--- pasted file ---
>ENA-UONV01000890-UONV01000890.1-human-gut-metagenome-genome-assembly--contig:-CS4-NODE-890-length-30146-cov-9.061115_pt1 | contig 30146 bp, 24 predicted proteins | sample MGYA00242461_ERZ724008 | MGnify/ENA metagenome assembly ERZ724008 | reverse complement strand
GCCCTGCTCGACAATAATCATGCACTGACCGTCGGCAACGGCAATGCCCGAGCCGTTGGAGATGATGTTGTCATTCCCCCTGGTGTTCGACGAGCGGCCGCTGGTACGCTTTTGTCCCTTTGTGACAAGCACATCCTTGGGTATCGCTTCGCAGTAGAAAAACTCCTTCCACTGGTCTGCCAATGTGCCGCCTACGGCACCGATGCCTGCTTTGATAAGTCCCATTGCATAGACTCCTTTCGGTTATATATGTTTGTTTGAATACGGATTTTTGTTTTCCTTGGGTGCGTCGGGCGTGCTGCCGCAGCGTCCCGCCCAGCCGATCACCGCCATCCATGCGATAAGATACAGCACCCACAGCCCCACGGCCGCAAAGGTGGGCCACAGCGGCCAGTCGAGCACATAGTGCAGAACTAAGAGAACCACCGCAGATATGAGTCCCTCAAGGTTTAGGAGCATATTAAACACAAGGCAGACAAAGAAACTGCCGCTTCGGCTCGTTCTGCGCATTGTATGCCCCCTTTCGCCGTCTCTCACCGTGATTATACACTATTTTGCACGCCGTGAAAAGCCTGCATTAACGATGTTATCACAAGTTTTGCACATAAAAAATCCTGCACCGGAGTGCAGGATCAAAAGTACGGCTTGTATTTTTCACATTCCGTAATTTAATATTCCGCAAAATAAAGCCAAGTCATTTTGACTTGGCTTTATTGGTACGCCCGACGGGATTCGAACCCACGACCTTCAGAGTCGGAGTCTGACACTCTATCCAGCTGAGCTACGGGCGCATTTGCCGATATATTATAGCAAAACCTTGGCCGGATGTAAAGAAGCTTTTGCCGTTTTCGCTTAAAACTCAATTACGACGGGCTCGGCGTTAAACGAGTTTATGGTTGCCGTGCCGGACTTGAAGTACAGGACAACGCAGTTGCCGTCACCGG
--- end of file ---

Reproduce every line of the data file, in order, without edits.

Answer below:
>ENA-UONV01000890-UONV01000890.1-human-gut-metagenome-genome-assembly--contig:-CS4-NODE-890-length-30146-cov-9.061115_pt1 | contig 30146 bp, 24 predicted proteins | sample MGYA00242461_ERZ724008 | MGnify/ENA metagenome assembly ERZ724008 | reverse complement strand
GCCCTGCTCGACAATAATCATGCACTGACCGTCGGCAACGGCAATGCCCGAGCCGTTGGAGATGATGTTGTCATTCCCCCTGGTGTTCGACGAGCGGCCGCTGGTACGCTTTTGTCCCTTTGTGACAAGCACATCCTTGGGTATCGCTTCGCAGTAGAAAAACTCCTTCCACTGGTCTGCCAATGTGCCGCCTACGGCACCGATGCCTGCTTTGATAAGTCCCATTGCATAGACTCCTTTCGGTTATATATGTTTGTTTGAATACGGATTTTTGTTTTCCTTGGGTGCGTCGGGCGTGCTGCCGCAGCGTCCCGCCCAGCCGATCACCGCCATCCATGCGATAAGATACAGCACCCACAGCCCCACGGCCGCAAAGGTGGGCCACAGCGGCCAGTCGAGCACATAGTGCAGAACTAAGAGAACCACCGCAGATATGAGTCCCTCAAGGTTTAGGAGCATATTAAACACAAGGCAGACAAAGAAACTGCCGCTTCGGCTCGTTCTGCGCATTGTATGCCCCCTTTCGCCGTCTCTCACCGTGATTATACACTATTTTGCACGCCGTGAAAAGCCTGCATTAACGATGTTATCACAAGTTTTGCACATAAAAAATCCTGCACCGGAGTGCAGGATCAAAAGTACGGCTTGTATTTTTCACATTCCGTAATTTAATATTCCGCAAAATAAAGCCAAGTCATTTTGACTTGGCTTTATTGGTACGCCCGACGGGATTCGAACCCACGACCTTCAGAGTCGGAGTCTGACACTCTATCCAGCTGAGCTACGGGCGCATTTGCCGATATATTATAGCAAAACCTTGGCCGGATGTAAAGAAGCTTTTGCCGTTTTCGCTTAAAACTCAATTACGACGGGCTCGGCGTTAAACGAGTTTATGGTTGCCGTGCCGGACTTGAAGTACAGGACAACGCAGTTGCCGTCACCGG